The IEEE 802.11 working group has tentatively set a new 802.11 wireless networking standard: 802.11g, which will allow theoretical data transfer rates of up to 54Mbps in the 2.4GHz spectrum. 802.11g is backwardly compatible with existing 802.11b-based networking kit, a major advantage for the standard. The (other) next generation standard, 802.11a, is not. However, the IEEE will only ratify the exact 802.11g standard and its specifications next year when the working group meets again. After Intersil's efforts were heavily dented earlier this week, its OFDM modulation technology - touted at one of the key components of 802.11g - is back in the running for use in the standard. And so is Texas Instruments' rival technology, PBCC. The IEEE's new standard will borrow from both company's technologies. The working group is divided -and has been for more than a year - on which is preferable. Intersil quickly released an announcement putting its support behind the proposal. It says it will develop and market a new chipset (implying that its existing technology isn't up to scratch?) to meet the 802.11g standard set by the IEEE. It says we can expect this by Q2 2002, using both OFDM and CCK modulation (the technology currently used by 802.11b). So, a small step forward and lots more waiting. ® Related Stories Intersil takes 802.11 knock To be or not to 802.11b Business drives the wireless web
James Watson, 16 Nov 2001

Reg reader trapped in McAfee Catch 22

A Register reader ran into a Catch 22 situation when he tried to inform McAfee that its antivirus software was generating false warnings about the Nimda worm. Alarm bells triggered when Russell Elliott tried to browse www.kingcomp.net, when McAfee's antivirus tools warned him that the site was infected with Nimda. Kingcomp was able to tell him the site had been cleaned up but its "page not available" (404.html) file still had a reference to a text string used by the Nimda. This was still there even though the payload had been wiped off its servers. Russell tried to advise McAfee it was catching some systems that had been actually been cleaned and wanted to quiz it on its technology. But since his email contained the text string used to launch Nimda "window.open <"readme.eml", null" (we've changed ( to < in order to avoid getting caught ourselves), his email was quarantined and deleted. Subsequent correspondence with support staff prompted requests from them to explain what operating system and version of VirusScan he was using, rather missing the point. You can debate whether automatic detection (heuristics) in virus scanners does more good than harm, and we're inclined to argue that the occasional false alarm is a price worth paying. Being wrongly told a site is infected with Nimda is annoying but how does that inconvenience compare with having a virus slip through your protection(something heuristics is designed to prevent)? That said, Russell has a reasonable question when he asks McAfee: "wouldn't it be better to define your virus definitions around the PAYLOAD (which is binary and more difficult to modify), instead of the launch mechanism." ® Related stories Norton AV update rings false alarm bells MSN.co.uk virus alert is false alarm Sophos rebuffs virus-spreading charge Firms hit in Nimda mutant outbreak Nimda worm tails off Teenage Mutant Nimda email rides the Code Red worm>
John Leyden, 16 Nov 2001
DVD it in many colours

Optical transport market in decline

Sales of optical networking kit are in decline with sales down 11 per cent over the last quarter. According to analyst firm Dell'Oro Group, sales in all segments in the market (which includes Long Haul and Metro (Dense Wave Division Multiplex) as well as SONET/SDH kit) were down over the last three months. The DWDM-Metro market was hit particularly badly, recording its first ever sequential decline. Dell'Oro estimates Q32001 revenues in the overall market of just $3.4 billion in Q32001. Revenues for Lucent, Nortel, Fujitsu, and Ciena of optical transport kit were all down, with only Alcatel of the major five vendors bucking the trend with sales up 11 per cent. Fujitsu was worst hit with revenues down 22 per cent. Shin Umeda, a principal analyst at Dell'Oro, said that the segment of the networking equipment market was exposed to cutbacks in carrier spending, particularly in North America. After investing heavily over the last two years improving backbone capacity is no longer a high priority for many telcos, he added. Vendors such as Cisco, Foundry and Extreme are talking up the potential market for Gigabit Ethernet kit in metropolitan networks that connect carriers networks to their customers. The market for this technology, which is in its early stages of development and promises to be much cheaper than legacy optical technologies like SONET, wasn't investigated as part of this Dell'Oro study. ® Related stories Carrier backbones: bandwidth glut or gap? LINX upgrades for soaring UK Net traffic Deutsche Telekom takes 40Gbps kit for a spin External links Dell'Oro study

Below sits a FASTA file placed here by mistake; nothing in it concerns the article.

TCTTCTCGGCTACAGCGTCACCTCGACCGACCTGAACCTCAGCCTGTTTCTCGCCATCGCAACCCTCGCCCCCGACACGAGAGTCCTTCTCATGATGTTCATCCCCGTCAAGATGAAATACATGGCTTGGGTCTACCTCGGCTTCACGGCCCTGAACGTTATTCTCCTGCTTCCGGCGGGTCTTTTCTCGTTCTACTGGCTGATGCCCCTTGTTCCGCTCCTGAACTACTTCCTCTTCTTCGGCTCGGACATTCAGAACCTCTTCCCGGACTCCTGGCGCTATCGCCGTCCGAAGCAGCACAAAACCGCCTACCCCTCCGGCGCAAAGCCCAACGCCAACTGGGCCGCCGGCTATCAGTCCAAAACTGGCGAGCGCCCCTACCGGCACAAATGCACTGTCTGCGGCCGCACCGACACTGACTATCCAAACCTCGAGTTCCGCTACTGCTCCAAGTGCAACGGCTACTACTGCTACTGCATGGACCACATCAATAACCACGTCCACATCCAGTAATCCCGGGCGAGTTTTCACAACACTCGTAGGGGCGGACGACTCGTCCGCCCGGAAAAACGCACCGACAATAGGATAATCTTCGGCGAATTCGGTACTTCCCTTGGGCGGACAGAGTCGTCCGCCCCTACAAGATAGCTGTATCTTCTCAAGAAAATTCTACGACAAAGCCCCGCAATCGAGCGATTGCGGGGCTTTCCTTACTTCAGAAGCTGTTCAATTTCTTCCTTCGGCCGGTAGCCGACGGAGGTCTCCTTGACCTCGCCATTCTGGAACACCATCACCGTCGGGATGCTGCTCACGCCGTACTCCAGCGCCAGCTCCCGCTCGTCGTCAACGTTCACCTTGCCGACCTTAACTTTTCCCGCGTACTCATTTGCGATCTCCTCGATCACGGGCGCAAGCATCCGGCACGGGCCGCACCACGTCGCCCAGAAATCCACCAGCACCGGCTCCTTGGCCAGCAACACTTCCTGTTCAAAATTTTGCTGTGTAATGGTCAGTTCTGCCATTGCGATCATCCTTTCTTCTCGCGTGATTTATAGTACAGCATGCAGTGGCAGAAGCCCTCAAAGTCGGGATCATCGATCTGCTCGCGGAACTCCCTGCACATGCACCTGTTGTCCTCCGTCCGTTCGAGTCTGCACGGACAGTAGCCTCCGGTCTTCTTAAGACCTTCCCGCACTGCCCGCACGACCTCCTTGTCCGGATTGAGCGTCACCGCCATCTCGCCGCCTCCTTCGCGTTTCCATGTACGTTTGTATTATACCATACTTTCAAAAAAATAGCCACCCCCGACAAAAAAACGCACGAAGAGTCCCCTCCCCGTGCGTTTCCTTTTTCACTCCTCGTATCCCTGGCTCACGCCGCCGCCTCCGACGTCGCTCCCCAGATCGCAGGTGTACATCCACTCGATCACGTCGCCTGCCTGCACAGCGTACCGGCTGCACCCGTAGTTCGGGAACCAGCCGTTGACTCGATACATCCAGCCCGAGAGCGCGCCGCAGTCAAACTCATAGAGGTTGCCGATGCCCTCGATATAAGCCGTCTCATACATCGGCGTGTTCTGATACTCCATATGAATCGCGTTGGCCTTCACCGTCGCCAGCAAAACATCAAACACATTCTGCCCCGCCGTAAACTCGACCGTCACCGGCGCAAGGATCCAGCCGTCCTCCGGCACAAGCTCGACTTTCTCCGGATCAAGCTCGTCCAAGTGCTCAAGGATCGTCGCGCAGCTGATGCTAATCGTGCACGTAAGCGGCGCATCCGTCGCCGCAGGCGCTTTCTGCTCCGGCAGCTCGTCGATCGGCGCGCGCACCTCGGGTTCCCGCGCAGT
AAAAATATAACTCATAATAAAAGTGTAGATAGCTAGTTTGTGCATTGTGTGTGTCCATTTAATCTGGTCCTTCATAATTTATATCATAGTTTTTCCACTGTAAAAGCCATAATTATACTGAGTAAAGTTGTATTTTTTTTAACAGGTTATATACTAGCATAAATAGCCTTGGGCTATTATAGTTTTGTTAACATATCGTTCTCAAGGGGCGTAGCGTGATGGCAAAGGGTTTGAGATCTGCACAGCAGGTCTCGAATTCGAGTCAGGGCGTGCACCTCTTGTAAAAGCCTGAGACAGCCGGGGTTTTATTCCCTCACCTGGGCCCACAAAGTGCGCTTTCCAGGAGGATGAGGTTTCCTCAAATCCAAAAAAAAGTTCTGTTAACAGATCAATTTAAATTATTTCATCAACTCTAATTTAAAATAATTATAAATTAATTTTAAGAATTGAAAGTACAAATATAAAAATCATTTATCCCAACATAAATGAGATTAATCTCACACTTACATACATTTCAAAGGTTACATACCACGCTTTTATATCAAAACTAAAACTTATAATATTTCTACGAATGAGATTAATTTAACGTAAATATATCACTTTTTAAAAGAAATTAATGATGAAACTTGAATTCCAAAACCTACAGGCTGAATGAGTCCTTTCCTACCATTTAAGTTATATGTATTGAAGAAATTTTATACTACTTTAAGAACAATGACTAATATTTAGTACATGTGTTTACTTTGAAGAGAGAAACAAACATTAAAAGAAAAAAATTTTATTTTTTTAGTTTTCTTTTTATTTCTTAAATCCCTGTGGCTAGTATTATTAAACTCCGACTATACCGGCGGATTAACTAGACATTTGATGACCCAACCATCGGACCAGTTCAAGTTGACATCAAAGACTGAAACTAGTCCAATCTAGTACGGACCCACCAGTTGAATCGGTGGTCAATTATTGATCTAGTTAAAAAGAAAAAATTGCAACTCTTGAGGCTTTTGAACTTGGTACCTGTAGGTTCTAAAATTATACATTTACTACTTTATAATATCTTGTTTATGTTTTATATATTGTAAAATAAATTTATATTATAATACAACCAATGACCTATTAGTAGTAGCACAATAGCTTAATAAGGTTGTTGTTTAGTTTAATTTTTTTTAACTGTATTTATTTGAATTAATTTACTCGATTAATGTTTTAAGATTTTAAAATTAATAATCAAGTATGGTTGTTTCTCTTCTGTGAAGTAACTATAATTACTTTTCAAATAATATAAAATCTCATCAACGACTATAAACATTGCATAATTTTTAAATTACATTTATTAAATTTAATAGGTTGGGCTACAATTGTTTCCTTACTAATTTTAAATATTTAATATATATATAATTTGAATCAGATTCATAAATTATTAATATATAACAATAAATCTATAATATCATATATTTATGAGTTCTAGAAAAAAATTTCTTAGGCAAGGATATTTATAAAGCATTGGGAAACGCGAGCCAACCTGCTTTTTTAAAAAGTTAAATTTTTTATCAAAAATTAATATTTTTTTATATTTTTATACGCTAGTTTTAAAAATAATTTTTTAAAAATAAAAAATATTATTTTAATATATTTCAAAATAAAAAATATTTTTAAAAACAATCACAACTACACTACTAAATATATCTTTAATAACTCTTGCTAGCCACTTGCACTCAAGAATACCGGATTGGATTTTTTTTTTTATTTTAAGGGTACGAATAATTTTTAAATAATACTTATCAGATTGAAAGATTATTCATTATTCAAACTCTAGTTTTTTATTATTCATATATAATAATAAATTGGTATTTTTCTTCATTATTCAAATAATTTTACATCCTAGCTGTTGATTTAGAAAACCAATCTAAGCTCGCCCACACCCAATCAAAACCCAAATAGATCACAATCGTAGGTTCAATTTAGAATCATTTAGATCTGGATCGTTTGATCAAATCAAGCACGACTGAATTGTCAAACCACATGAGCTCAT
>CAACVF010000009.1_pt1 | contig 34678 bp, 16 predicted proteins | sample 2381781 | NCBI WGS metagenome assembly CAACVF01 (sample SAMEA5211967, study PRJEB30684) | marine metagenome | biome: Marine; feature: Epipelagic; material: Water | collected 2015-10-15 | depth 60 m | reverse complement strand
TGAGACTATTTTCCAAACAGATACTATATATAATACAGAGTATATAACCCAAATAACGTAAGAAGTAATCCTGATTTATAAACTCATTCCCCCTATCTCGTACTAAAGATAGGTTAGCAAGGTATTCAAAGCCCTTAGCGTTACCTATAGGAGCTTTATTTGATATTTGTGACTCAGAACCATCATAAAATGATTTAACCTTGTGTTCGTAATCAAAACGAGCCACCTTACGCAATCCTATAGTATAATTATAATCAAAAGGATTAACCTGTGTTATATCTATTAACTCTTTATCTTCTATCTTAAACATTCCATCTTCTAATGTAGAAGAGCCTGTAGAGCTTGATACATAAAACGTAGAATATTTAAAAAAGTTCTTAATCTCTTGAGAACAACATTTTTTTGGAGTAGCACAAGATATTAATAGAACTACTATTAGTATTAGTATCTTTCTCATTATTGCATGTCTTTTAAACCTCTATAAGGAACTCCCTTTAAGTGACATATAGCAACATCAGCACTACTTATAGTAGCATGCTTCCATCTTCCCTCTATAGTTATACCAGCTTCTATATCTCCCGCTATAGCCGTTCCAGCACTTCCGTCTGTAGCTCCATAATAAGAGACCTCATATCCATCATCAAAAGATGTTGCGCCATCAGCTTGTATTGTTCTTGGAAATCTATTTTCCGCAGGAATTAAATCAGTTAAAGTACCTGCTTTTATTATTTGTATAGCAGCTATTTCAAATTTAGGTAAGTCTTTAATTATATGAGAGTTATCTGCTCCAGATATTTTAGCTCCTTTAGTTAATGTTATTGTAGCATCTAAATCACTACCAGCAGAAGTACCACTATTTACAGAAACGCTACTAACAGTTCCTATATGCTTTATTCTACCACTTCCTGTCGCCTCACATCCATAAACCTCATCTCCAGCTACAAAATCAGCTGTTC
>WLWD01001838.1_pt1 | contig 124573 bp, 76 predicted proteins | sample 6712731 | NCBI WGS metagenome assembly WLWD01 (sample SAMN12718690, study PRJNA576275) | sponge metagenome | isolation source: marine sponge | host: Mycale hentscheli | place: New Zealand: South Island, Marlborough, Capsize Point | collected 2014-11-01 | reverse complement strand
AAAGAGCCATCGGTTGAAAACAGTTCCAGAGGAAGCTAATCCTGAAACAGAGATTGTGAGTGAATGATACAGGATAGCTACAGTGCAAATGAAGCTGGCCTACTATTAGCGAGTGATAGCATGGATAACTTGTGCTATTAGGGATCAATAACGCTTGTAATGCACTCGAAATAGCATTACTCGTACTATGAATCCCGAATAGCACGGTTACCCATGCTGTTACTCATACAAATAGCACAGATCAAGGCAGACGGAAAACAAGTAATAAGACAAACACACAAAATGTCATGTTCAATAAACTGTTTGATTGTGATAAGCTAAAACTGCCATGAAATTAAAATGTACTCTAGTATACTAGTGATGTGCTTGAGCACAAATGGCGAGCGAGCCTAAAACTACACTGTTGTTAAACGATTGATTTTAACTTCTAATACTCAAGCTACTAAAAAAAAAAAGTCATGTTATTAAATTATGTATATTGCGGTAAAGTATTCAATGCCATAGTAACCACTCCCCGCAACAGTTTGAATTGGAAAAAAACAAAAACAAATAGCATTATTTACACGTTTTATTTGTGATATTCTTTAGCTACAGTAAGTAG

John Leyden, 16 Nov 2001

Sun takes UltraSPARC past 1GHz

Sun is expected to announce the introduction of Gigahertz processors on Monday, the first time Sun has shipped SPARCS clocked higher than 1GHz. The SunBlade 1000 will be the first to receive the 1,050MHz SPARC IIIs. It isn't the first RISC chip to reach the milestone: Compaq's Alpha can claim that prize. But coming so soon after the introduction of 900Mhz processors, and after a refresh of the Sun Fire with 900MHz SPARCs for the 3800, 4800, 4810 and 6800 a couple of weeks ago, it looks like Sun and SPARC partner TI have put most of the USIII yield issues behind them. ®
Andrew Orlowski, 16 Nov 2001

Nokia Calypso smartphone pics leak

Industry sources contacted by The Register confirm Nokia will launch a colour Symbian smartphone on Monday, but reckon that two Swedish sites have not numbered the new device correctly. Rumours of a colour imaging phone codenamed Calypso have circulated in the industry for several months. Pictures of the 'Nokia 7650' can be found at Swedish Web site Aftonbladet here, and at Mobil, here. The device is a Symbian phone and has built-in imaging, as we first suggested at El Reg back in June. Our sources suggest that Calypso, which sports a 208x176 display and a motorised sliding cover, is more likely to be a continuation of the 6000 series than a 7650. Either way, we'll all know for sure before long. Nokia wouldn't elaborate when questioned by Reuters this morning. Nokia has scheduled a press conference for Monday in Barcelona prior to its Multimedia Developer Conference, which last year was the occasion for the announcement of the 9210 smartphone. Last month Nokia's 9210 became the best selling PDA in Europe for the preceding quarter. According to Aftonbladet, Nokia will also launch a mass-market colour phone, the 5210. ® Related Stories Nokia knocks Palm off Euro PDA biz top slot Palm confirms Motorola, Nokia smartphones axed The Reg Smartphone Roundup - The Verdict Is In
Andrew Orlowski, 16 Nov 2001